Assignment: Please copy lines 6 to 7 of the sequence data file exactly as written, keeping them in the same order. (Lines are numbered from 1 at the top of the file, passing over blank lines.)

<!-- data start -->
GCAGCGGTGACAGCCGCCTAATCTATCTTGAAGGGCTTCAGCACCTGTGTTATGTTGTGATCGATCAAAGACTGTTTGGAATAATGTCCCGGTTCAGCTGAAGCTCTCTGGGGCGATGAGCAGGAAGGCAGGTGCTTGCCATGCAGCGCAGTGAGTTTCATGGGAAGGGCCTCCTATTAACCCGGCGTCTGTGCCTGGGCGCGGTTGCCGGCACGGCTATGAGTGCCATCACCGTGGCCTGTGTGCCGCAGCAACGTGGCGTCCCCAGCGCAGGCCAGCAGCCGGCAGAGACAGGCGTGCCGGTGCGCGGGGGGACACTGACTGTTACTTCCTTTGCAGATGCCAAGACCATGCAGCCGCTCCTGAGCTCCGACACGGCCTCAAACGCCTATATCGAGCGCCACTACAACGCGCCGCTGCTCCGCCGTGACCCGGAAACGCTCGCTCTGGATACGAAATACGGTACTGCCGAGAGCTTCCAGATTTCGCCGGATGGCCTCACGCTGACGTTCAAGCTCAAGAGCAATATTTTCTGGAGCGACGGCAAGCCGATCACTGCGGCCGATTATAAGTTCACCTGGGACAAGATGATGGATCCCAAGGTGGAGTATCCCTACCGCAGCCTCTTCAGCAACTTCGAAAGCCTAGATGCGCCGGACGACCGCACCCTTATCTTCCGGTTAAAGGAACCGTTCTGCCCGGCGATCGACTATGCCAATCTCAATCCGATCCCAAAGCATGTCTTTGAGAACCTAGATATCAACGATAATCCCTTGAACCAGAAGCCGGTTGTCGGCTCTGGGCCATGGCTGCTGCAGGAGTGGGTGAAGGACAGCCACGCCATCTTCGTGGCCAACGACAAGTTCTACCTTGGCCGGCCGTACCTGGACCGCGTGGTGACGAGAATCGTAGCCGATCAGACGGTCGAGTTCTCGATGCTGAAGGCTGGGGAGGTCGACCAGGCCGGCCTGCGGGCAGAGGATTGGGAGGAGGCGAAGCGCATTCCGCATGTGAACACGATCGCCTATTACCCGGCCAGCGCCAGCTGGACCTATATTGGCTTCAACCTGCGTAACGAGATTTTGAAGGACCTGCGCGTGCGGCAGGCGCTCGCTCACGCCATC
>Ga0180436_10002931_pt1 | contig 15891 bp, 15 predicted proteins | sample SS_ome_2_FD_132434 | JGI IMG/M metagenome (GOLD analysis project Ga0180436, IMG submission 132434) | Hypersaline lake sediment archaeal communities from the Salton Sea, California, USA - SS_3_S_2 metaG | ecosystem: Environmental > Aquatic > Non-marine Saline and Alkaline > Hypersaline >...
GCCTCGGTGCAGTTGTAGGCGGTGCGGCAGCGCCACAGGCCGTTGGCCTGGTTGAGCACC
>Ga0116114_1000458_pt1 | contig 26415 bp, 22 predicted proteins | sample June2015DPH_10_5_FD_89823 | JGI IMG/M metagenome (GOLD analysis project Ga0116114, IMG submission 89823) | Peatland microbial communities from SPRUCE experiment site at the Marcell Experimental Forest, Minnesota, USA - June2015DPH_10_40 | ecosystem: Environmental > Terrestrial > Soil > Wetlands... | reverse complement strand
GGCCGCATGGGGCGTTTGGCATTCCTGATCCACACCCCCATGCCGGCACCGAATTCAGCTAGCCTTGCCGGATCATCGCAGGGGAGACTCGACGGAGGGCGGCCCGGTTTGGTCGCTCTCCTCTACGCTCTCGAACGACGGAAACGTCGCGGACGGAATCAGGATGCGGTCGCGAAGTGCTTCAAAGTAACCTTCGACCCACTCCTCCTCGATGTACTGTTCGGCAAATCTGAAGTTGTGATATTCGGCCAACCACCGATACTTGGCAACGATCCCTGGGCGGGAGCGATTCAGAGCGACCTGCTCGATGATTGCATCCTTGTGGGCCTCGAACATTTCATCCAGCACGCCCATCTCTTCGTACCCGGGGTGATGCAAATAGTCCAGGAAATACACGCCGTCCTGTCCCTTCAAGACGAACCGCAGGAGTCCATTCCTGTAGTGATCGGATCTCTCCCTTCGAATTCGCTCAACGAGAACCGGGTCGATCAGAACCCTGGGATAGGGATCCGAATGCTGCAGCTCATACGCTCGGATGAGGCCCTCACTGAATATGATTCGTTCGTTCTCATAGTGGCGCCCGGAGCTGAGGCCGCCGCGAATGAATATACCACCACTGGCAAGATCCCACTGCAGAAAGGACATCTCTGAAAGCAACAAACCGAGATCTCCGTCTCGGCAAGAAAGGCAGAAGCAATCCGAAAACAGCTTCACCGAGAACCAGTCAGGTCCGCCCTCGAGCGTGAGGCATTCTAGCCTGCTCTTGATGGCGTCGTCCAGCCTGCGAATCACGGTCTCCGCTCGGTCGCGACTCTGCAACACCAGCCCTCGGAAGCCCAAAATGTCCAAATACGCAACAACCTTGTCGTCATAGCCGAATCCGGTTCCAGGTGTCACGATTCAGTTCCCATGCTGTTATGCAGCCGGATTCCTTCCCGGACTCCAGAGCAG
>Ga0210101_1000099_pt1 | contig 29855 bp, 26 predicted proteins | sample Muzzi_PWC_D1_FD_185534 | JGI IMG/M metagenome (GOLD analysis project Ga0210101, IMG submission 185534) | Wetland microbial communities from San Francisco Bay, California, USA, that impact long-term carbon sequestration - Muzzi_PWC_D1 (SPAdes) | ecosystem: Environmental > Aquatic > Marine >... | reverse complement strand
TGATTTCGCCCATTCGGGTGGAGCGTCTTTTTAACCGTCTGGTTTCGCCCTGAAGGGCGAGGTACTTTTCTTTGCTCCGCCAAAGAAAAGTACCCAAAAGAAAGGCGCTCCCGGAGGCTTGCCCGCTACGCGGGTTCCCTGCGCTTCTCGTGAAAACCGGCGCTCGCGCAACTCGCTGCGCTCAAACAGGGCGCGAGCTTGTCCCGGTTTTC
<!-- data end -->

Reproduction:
>Ga0210101_1000099_pt1 | contig 29855 bp, 26 predicted proteins | sample Muzzi_PWC_D1_FD_185534 | JGI IMG/M metagenome (GOLD analysis project Ga0210101, IMG submission 185534) | Wetland microbial communities from San Francisco Bay, California, USA, that impact long-term carbon sequestration - Muzzi_PWC_D1 (SPAdes) | ecosystem: Environmental > Aquatic > Marine >... | reverse complement strand
TGATTTCGCCCATTCGGGTGGAGCGTCTTTTTAACCGTCTGGTTTCGCCCTGAAGGGCGAGGTACTTTTCTTTGCTCCGCCAAAGAAAAGTACCCAAAAGAAAGGCGCTCCCGGAGGCTTGCCCGCTACGCGGGTTCCCTGCGCTTCTCGTGAAAACCGGCGCTCGCGCAACTCGCTGCGCTCAAACAGGGCGCGAGCTTGTCCCGGTTTTC